Location: Sunflower Research
2012 Annual Report
This is a new project that builds on accomplishments from a project previously funded by the Sclerotinia Initiative wherein we evaluated five chemical fungicides applied alone or in combinations - two fungicides at a time and three biological fungicides - for control of Sclerotinia stem rot (SSR) of canola and developed sensitivity data to thiophanate methyl and metconazole for 96 SSR isolates collected from 14 states in North central U.S. Analyses are currently underway regarding SSR sensitivity to boscalid and pyraclostrobin. Efficacy of fungicides for disease control was evaluated in field trials whereas fungicide sensitivity was assessed in laboratory. In field trials, compounds were applied alone or in combinations of two compounds at a time each at 50% of the field doses. Efficacy of control vary from year to year, but most treatments, either applied alone or in tank mixes with other compounds, but on average they reduced disease incidence by almost 40% when compared to the non-protected plots although in some years a few mixes reduced incidence by up to 80%.Since several important new fungicides were recently introduced to the market, we are including these new compounds in tank mix trials in an effort to fine tune the combinations we identified previously as the most effective and consistent, i.e. thiophanate methyl and boscalid. Tank mixes with concentrations >50% of the doses of some of the compounds will also be evaluated. A regional data base on sensitivity to thiophanate methyl and metconazole was developed using 96 SSR isolates collected from 14 states in the North Central U.S. Information on sensitivity to boscalid is in preparation. Most isolates were sensitive to thiophanate methyl, but a few of them, collected from Minnesota and Nebraska, were identified as having EC50 values > 2 ppm, which is considered the resistance threshold.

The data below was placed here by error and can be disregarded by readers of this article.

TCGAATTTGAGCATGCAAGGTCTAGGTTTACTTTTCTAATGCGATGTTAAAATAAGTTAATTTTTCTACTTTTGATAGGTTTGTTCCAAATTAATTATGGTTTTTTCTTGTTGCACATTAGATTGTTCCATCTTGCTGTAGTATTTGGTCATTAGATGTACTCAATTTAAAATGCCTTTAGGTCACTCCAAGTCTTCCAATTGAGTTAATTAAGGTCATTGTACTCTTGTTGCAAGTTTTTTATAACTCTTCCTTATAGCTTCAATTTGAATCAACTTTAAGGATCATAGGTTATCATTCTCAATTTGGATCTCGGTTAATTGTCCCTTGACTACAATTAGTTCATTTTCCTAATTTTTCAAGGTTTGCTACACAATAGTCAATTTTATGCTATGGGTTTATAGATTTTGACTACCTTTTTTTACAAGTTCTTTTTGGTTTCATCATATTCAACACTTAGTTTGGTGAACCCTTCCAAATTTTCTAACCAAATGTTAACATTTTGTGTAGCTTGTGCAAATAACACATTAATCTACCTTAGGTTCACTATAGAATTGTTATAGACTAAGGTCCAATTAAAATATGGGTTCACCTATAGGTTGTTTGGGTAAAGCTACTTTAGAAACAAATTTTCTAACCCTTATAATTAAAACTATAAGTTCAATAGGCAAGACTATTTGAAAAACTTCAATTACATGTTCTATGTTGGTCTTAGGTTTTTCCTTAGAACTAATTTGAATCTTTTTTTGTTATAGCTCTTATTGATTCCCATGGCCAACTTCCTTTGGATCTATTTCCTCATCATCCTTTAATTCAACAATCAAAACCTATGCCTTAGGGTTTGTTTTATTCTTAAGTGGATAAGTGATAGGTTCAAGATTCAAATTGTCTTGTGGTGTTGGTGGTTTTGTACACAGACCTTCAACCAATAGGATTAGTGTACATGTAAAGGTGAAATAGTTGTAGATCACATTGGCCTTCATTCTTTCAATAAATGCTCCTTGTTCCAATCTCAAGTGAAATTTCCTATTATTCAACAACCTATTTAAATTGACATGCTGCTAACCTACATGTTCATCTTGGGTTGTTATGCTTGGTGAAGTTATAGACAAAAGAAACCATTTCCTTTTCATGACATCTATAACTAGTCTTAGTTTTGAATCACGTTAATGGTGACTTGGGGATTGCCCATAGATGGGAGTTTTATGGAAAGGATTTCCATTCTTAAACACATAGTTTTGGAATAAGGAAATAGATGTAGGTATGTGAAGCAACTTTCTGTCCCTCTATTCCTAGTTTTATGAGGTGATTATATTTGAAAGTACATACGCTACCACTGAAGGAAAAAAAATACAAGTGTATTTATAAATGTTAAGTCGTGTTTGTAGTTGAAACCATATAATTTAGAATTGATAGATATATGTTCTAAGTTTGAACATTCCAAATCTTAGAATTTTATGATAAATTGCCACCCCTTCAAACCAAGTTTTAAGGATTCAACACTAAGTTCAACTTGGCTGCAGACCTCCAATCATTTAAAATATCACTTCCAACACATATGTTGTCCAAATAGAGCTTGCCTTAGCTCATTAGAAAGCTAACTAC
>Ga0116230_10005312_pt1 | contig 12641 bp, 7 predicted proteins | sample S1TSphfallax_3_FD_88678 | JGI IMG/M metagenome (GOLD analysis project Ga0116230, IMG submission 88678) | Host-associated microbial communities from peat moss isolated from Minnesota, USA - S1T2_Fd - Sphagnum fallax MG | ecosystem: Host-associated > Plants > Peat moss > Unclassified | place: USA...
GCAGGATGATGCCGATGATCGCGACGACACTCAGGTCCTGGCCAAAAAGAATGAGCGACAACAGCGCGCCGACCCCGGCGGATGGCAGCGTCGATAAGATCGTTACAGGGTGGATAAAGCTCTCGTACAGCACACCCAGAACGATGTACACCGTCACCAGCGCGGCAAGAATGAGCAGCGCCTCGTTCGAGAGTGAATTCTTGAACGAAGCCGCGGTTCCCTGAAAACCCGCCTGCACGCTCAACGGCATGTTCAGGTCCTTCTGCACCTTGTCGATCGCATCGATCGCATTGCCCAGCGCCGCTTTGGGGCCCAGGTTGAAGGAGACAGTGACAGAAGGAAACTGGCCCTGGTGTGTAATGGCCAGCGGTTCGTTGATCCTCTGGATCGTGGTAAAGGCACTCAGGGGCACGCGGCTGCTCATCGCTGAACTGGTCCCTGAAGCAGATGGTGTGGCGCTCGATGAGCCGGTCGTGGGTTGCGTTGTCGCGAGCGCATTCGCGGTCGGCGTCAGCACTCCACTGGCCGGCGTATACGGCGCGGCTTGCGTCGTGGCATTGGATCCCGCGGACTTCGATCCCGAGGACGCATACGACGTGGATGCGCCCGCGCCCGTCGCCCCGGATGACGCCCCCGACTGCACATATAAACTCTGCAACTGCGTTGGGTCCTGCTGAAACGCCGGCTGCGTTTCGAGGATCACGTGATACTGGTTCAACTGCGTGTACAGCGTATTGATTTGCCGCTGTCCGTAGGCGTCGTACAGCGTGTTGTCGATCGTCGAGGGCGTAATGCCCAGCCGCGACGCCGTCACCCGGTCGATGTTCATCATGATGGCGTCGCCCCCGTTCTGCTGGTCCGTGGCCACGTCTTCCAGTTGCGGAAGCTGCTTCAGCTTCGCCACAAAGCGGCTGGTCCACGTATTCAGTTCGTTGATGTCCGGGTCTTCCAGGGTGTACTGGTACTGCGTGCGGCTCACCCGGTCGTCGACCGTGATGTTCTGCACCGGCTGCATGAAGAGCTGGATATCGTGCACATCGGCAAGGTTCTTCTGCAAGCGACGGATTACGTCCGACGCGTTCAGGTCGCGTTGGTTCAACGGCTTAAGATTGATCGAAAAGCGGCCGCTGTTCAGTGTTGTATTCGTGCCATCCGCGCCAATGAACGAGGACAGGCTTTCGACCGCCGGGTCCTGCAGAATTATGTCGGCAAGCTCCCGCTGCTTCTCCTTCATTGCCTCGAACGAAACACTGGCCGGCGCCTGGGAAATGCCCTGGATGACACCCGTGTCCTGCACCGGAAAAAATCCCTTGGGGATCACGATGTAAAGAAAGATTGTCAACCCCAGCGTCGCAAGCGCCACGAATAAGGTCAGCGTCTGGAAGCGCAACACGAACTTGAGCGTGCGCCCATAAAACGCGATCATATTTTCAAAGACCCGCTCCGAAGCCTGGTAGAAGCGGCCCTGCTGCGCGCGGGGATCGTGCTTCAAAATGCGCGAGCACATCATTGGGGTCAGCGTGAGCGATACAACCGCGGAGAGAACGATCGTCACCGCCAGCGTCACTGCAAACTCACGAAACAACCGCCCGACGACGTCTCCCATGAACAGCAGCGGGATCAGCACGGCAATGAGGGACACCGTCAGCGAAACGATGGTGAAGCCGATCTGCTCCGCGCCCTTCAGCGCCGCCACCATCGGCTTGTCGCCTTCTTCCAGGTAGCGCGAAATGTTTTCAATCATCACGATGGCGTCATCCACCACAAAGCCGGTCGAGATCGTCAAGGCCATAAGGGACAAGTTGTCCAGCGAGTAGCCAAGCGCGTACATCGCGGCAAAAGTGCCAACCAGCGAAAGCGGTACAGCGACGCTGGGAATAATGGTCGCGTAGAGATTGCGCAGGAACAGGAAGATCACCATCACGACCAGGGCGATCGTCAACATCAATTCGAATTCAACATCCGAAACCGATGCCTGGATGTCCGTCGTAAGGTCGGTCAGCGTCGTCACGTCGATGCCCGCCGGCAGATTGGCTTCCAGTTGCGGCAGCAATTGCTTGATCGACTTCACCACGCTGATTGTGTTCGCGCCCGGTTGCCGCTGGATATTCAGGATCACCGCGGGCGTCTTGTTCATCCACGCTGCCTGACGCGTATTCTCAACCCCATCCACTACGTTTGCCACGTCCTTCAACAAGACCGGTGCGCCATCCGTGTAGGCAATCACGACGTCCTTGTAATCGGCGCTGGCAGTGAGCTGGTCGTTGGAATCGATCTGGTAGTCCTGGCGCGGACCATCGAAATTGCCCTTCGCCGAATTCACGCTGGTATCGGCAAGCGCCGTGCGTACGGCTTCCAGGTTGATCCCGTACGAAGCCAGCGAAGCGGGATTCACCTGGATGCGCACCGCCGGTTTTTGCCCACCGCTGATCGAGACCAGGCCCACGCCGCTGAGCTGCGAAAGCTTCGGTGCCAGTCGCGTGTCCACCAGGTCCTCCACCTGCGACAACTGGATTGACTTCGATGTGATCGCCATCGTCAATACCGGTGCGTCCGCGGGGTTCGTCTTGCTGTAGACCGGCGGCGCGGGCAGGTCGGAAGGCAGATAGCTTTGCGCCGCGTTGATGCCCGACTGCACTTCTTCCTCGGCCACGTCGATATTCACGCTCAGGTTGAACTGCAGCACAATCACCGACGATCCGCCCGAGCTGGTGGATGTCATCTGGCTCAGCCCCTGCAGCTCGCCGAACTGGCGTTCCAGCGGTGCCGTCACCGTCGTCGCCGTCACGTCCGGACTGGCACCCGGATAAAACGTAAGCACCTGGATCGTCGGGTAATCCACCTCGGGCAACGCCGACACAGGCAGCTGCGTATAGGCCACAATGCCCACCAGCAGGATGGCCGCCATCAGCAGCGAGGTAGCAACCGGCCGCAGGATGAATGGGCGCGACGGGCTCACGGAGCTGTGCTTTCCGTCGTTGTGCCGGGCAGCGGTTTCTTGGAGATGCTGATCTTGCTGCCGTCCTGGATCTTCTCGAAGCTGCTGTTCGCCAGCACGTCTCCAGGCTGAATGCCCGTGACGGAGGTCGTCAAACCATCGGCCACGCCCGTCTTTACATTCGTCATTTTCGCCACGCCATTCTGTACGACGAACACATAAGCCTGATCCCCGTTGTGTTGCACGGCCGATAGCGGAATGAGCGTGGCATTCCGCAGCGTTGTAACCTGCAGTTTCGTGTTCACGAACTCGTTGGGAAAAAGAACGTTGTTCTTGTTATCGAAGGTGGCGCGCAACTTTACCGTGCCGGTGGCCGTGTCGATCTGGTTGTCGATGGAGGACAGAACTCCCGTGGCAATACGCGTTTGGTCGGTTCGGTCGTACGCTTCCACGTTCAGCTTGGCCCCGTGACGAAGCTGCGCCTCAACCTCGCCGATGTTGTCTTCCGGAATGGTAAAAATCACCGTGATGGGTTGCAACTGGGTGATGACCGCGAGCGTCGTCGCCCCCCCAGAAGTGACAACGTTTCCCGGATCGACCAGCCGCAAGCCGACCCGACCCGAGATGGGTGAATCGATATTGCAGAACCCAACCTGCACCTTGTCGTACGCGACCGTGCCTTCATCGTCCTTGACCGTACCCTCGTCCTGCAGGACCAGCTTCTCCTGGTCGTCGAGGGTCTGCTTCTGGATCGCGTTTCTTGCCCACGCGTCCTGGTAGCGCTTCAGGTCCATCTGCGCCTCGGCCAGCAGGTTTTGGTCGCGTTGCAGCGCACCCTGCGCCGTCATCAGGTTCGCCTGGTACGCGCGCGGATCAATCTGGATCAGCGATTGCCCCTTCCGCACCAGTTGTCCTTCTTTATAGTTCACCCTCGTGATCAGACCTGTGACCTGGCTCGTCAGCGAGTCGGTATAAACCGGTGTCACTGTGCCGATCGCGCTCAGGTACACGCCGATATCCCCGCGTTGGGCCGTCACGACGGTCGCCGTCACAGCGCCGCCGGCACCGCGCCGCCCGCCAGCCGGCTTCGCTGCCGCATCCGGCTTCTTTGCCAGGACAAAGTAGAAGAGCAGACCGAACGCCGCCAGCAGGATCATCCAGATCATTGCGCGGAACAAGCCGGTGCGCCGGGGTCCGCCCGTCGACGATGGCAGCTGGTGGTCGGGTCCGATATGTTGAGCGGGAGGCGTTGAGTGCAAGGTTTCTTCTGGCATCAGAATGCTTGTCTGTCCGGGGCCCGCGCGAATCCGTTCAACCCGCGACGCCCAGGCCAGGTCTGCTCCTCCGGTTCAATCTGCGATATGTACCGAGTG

We intend to characterize the fitness of these isolates to determine whether the resistance imposed a penalty on their ability to affect plants, estimate the effect of currently recommended field doses on disease caused by these isolates and to determine the genetic changes that are responsible for this increased resistance. Because this fungicide is also used in dry bean and soybean for control of S. sclerotiorum, the results generated by this project will have immediate impact on multiple cropping systems.